Lawmakers Finally Hammer Out a Plan to Fix the VA System

16 Apr 2014, Washington, DC, USA --- The United States Capital Building in Washington DC --- Image by ? James Leynse/Corbis
Photo: James Leynse/Corbis

Negotiators from both houses of Congress have finally hammered out an agreement that will address the many issues plaguing the Department of Veterans Affairs health-care system. Vermont’s independent senator Bernie Sanders is scheduled to announce the agreement at noon on Monday, alongside Representative Jeff Miller from Florida.

The final text of the agreement, which is reportedly similar to a bill passed by the Senate last month, is not yet available, but it apparently includes hiring more doctors and other health-care professionals. Among the other provisions:

According to a draft summary of the measure provided by House aides, Congress would give eligible military veterans a “Veterans Choice Card” and allow them to seek health care outside the VA medical system from Medicare-eligible providers, other federally qualified health centers or facilities operated by the Defense Department or federal Indian Health Service centers.

Veterans eligible to seek care outside the system would need to be enrolled by Aug. 1, or enroll for VA care within five years of ending their military service in Afghanistan and Iraq, according to the draft agreement. A veteran could leave the VA system if they’re unable to receive an appointment within 14 days — the current VA wait-time goal, or if they live more than 40 miles from a VA facility.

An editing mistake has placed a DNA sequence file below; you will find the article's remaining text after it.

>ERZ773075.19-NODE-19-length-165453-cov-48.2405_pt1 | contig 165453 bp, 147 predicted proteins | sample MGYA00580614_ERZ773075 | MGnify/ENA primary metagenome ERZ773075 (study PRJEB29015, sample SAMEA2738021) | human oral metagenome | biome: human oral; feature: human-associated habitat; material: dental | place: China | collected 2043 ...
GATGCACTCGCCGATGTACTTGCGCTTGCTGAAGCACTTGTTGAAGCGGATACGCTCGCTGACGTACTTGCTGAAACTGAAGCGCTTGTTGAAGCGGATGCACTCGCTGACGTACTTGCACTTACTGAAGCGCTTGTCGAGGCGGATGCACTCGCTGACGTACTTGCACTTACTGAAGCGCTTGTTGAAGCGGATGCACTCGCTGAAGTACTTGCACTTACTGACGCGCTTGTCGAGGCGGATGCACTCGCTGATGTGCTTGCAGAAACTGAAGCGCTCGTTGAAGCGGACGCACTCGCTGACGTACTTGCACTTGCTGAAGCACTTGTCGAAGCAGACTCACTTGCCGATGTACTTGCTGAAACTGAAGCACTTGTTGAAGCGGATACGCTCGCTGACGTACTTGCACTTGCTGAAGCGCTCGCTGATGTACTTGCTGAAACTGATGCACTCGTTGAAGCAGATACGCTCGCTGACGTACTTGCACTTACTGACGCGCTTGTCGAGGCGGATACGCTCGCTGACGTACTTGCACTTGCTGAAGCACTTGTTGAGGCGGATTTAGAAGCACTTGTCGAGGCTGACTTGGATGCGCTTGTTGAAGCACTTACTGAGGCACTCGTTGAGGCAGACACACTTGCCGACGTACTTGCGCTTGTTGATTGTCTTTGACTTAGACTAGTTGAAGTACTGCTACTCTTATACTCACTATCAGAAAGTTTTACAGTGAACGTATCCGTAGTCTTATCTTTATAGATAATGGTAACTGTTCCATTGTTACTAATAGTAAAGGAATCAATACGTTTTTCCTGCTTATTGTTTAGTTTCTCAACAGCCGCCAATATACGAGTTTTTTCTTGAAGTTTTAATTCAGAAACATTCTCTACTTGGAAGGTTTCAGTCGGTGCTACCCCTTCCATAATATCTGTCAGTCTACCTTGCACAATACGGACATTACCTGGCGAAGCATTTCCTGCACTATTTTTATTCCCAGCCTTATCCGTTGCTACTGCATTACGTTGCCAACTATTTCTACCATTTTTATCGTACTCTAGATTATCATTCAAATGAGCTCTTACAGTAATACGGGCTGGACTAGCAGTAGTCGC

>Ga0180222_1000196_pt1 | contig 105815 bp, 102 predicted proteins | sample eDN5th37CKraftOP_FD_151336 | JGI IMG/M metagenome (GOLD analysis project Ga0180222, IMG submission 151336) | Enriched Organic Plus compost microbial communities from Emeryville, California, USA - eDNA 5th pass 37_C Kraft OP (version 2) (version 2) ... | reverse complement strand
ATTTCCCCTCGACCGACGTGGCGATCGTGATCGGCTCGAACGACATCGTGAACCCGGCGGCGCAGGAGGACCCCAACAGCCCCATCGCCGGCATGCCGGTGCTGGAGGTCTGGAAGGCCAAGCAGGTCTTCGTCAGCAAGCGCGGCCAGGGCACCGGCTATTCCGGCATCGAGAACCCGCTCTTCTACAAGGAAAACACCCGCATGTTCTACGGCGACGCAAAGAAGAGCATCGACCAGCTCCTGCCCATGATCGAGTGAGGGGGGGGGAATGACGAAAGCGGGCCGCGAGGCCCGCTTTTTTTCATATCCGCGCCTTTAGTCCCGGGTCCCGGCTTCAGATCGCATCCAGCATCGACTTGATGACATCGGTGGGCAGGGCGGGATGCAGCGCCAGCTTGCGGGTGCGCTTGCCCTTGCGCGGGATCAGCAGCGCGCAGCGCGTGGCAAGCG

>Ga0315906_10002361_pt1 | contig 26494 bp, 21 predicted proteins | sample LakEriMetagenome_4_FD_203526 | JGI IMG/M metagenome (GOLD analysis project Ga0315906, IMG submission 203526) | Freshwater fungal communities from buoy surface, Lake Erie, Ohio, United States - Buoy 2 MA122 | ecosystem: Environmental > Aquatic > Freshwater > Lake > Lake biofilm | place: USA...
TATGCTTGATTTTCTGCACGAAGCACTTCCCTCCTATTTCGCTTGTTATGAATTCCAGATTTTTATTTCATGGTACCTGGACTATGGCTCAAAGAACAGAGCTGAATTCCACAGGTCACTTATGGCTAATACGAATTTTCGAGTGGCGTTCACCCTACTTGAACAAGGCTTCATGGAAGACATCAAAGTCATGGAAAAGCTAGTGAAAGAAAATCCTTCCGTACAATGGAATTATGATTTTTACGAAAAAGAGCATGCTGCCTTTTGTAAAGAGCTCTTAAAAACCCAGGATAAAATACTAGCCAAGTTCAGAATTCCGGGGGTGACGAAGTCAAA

The VA system was hit by a patient-care scandal this spring, as a result of reports that numerous veterans died while awaiting care in its facilities. The problems with the VA system are said to include “a shortage of doctors and nurses, unrealistic goals to see patients within 14 days, and perverse performance and bonus incentives for managers.” Head of Veterans Affairs Eric Shinseki resigned in May

A report released by Senator Tom Coburn of Oklahoma last month estimated that over 1,000 veterans may have died because of issues at VA facilities in the last decade. “Poor management is costing the department billions of dollars more and compromising veterans' access to medical care,” Coburn said.

Congress, meanwhile, is scheduled to adjourn for its annual month-long summer recess this Friday. No word on whether they’ll take action on this bill before then.